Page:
Thomas & Porte out of Tour de France
Rigoberto Uran wins stage nine
Froome retains yellow jersey
From the lakeside town of Nantua to the city of Chambéry, collarbones were fractured, kneecaps were dislocated and lungs were punctured.
It’s supposed to be a bike race, but by the end of Sunday, stage nine of the 104th Tour de France felt more like an episode of a TV hospital drama.
After 181.5 kilometers, three hors categorie climbs and no shortage of devilishly difficult descents, 11 riders were left by wayside – five through serious injury.
Chief among them were Team Sky’s Geraint Thomas and overall contender Richie Porte, prompting commentators to brand it one of the most formidable climbing stages in recent history, and one rider to suggest “organizers got what they wanted.”
Colombia’s Rigoberto Uran (Cannodale-Drapac) took the stage in a photo finish from Warren Barguil (Sunweb) by a tire’s width after a six-man sprint – turning the Frenchman’s tears of joy to tears of sorrow.
Chris Froome, now without his chief lieutenant Thomas for the rest of the Tour, retains the yellow jersey having finished third.
But once again, as in Mark Cavendish’s stage four horror crash, it’s the riders that didn’t cross the line who will dominate the headlines.
Thomas, second overall behind teammate Froome at the start of play Sunday, was the first major name to fall – breaking his collarbone on the tough Col de la Biche descent in a crash Dave Brailsford branded “devastating.”
“He had the crash in the Giro, then the roller coaster of coming here and being in yellow after winning the first stage, and then breaking his collarbone today,” said the Team Sky general manager.
“We’ll get our arms around him and make sure he’s all right; we’ll get him back on track but that’s not nice to see.”
If Thomas’s crash had been difficult to watch, Porte’s crash just under 100km later was too much for some TV viewers, including Cavendish.
Flying high above the town of Aix-les-Bans in slippery conditions, Australian Porte was traveling at speeds in excess of 70kph (45mph) when he veered onto the grass and off the road.
As his bike threatened to tumble down the mountain, Porte hit the tarmac hard, skidding across the width of the road before clattering into the jagged rock face on his right.
There was nowhere to go for Daniel Martin behind him, who somersaulted over Porte’s body, then “bounced,” but was somehow was able to get back on his bike and continue the descent.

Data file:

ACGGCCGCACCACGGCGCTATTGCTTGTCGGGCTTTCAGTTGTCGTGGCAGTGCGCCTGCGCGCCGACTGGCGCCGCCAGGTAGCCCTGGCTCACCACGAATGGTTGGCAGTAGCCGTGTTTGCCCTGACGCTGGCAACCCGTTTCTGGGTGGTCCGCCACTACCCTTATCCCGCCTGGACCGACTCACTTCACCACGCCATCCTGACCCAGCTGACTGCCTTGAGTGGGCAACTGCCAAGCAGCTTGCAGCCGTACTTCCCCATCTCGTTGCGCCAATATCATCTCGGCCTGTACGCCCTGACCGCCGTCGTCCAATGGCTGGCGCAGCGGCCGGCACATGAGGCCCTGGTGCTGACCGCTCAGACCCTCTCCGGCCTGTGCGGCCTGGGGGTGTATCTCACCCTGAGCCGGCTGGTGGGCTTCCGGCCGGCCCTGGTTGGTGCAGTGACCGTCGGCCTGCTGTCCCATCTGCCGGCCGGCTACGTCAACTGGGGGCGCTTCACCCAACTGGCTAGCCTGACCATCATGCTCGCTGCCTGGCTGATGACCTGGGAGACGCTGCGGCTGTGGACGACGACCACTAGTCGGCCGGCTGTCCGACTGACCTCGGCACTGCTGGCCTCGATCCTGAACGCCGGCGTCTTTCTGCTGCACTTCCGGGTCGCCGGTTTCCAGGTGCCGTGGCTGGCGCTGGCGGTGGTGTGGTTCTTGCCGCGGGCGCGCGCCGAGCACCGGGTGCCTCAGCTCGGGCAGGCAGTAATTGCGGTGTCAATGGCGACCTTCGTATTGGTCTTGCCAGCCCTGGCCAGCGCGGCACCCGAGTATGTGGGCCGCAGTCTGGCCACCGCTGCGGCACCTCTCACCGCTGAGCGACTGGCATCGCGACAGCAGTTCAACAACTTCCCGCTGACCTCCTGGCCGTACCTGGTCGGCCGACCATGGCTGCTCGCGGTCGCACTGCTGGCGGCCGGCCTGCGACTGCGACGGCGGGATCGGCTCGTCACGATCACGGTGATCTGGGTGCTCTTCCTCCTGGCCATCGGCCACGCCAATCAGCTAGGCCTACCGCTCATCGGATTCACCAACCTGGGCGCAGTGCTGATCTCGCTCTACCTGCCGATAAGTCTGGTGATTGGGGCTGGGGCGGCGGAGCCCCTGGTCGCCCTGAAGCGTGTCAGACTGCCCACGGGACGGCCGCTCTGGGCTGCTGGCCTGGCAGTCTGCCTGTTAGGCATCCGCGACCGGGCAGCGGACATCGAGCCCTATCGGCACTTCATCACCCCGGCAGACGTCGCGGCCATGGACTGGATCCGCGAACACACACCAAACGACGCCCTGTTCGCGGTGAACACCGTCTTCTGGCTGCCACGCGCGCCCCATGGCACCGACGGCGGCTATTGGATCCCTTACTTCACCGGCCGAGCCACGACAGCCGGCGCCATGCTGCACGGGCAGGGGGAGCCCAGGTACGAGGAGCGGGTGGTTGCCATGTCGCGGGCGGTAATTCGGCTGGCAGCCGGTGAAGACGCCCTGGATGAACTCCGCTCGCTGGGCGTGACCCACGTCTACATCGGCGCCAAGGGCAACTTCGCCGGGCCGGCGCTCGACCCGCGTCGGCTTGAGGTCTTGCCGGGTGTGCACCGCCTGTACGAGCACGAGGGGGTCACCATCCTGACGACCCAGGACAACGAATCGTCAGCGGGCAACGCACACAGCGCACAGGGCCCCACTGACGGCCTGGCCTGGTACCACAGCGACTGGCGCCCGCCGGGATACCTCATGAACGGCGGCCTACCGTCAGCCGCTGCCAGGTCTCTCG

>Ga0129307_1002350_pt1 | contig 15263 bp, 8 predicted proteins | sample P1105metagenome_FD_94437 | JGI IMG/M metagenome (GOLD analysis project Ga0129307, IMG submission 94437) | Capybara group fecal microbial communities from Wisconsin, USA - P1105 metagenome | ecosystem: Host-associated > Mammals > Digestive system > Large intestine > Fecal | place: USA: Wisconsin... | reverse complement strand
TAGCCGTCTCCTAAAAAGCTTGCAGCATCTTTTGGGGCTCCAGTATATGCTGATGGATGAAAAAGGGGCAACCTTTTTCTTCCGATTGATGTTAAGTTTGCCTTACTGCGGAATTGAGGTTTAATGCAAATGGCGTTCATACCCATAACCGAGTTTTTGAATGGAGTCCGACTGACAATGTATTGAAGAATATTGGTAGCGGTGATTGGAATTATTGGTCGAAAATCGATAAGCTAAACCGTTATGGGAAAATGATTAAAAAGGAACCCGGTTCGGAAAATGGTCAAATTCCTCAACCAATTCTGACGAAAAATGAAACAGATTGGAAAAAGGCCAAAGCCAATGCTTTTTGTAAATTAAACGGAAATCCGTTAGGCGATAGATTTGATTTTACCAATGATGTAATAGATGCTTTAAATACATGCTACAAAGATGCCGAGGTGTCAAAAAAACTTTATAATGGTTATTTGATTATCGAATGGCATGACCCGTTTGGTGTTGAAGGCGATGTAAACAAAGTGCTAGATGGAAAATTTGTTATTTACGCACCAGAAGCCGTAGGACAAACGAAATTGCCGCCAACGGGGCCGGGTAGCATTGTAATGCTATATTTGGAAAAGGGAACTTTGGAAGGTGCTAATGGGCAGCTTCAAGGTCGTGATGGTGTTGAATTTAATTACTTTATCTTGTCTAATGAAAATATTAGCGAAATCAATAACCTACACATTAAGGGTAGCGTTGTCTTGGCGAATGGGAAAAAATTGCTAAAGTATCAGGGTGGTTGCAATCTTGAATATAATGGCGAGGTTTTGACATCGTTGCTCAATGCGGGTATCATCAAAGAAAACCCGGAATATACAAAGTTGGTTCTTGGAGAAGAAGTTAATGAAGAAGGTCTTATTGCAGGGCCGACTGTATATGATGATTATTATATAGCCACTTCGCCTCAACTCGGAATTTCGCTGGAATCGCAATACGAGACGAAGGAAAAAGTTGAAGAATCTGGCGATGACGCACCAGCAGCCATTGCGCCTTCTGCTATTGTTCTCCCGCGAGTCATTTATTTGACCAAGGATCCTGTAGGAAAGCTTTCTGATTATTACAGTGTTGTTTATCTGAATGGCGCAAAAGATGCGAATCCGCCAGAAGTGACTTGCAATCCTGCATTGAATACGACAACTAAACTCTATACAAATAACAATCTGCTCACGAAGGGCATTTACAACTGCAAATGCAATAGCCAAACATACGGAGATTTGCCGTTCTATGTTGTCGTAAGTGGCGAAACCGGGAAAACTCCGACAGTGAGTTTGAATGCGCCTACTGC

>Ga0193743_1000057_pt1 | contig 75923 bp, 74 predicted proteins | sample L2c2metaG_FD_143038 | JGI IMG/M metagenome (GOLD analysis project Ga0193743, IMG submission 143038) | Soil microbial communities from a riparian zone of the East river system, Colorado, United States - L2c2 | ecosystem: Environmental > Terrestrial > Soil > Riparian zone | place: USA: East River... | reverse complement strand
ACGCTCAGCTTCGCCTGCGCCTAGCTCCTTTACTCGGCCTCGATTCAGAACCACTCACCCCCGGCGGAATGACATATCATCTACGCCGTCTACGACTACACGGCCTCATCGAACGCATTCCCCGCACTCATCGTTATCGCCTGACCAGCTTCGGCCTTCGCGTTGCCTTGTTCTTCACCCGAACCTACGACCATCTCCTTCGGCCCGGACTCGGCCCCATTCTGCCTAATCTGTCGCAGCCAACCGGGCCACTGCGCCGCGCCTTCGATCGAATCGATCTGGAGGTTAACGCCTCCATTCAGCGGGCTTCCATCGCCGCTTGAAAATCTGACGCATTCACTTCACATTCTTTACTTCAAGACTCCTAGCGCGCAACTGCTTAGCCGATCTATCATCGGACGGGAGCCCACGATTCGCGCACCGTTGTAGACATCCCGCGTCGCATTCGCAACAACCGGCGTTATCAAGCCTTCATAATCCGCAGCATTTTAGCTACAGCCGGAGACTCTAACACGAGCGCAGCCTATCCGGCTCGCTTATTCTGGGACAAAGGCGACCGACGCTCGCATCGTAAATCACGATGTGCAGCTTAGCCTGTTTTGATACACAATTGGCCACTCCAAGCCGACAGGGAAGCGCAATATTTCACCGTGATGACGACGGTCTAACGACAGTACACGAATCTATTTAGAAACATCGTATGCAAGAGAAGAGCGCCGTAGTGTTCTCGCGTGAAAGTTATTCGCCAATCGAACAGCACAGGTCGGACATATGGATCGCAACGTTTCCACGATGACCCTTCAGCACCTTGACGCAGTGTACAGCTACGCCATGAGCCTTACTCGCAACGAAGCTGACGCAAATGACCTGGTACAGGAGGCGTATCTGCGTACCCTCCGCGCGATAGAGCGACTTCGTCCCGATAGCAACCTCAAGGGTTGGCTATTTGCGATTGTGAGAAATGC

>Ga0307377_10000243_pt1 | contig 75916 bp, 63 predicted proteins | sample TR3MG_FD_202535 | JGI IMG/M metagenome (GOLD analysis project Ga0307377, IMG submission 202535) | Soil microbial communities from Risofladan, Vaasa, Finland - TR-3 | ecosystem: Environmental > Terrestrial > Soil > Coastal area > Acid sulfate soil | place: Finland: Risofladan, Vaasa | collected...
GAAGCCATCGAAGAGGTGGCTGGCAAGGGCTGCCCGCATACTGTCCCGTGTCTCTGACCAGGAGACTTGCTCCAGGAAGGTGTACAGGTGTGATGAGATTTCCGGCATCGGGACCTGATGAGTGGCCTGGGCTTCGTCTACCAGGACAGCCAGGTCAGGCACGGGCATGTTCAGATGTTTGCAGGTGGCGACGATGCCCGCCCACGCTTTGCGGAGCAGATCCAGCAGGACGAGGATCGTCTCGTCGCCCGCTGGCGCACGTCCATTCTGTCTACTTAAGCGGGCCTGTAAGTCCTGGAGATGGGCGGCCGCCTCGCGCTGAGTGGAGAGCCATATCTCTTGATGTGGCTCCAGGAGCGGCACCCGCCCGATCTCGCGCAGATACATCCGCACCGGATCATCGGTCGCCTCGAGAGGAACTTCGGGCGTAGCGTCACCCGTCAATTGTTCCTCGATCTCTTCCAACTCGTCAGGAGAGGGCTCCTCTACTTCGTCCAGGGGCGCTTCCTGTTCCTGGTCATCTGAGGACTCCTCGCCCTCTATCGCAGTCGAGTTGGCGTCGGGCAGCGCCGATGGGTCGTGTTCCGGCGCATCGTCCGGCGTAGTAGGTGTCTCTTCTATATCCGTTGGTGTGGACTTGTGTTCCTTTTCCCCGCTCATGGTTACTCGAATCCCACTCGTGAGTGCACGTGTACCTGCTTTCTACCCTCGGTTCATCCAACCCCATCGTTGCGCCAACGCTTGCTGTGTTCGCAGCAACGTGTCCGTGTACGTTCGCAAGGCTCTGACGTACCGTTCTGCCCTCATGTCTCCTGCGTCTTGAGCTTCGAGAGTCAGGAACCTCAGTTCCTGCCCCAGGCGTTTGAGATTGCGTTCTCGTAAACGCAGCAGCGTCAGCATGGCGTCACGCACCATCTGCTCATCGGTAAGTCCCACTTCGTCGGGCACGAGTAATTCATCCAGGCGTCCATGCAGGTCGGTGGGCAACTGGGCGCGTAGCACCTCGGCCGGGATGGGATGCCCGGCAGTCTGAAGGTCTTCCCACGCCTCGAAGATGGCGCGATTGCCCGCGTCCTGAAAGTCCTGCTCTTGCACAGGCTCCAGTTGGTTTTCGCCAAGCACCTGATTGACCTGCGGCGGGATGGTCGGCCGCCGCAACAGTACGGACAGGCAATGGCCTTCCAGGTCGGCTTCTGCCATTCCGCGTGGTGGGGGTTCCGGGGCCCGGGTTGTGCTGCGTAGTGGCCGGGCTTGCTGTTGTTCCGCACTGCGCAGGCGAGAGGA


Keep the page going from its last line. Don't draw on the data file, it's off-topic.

The Irishman – crashing once again in a later incident but “remarkably” doing enough to still claim ninth position in Sunday’s stage – is sixth overall, one minute and 44 seconds behind Froome.
“I guess the organizers got what they wanted,” reflected Martin after the race. “I don’t think anyone wanted to take risks there, but it was so slippery under the trees.
“Richie locked up his back wheel, went straight into the grass, just wiped out, and his bike just collected me.
“I was very lucky the first time; I got through but my luck run out.”
There was no getting up for Porte, who was placed in a neck brace, stretchered into an ambulance and straight to hospital – bloodied, bruised but still asking for his helmet and glasses.
Later diagnosis revealed a broken collarbone and a fractured pelvis, meaning “four to six weeks’ recovery, providing there are no complications,” according to BMC team doctor Max Testa.
Tour de France organizers did not immediately respond to CNN’s request for comment on Martin’s criticisms, but British cyclist Chris Boardman, who has ridden the Tour, told ITV that Porte had chosen to descend at that speed.
Earlier on Sunday, Boardman had ridden the descent, tweeting: “Been down today’s final descent. In the wet. It was very hairy. Resurfacing has made it smoother … and very slippery …”
Froome retains the overall lead from Italy’s Astana rider Fabio Aru by 18 seconds and Frenchman Romain Bardet (AG2R La Mondiale) by 51.
Monday’s rest day in Perigueux is likely to prove very welcome indeed.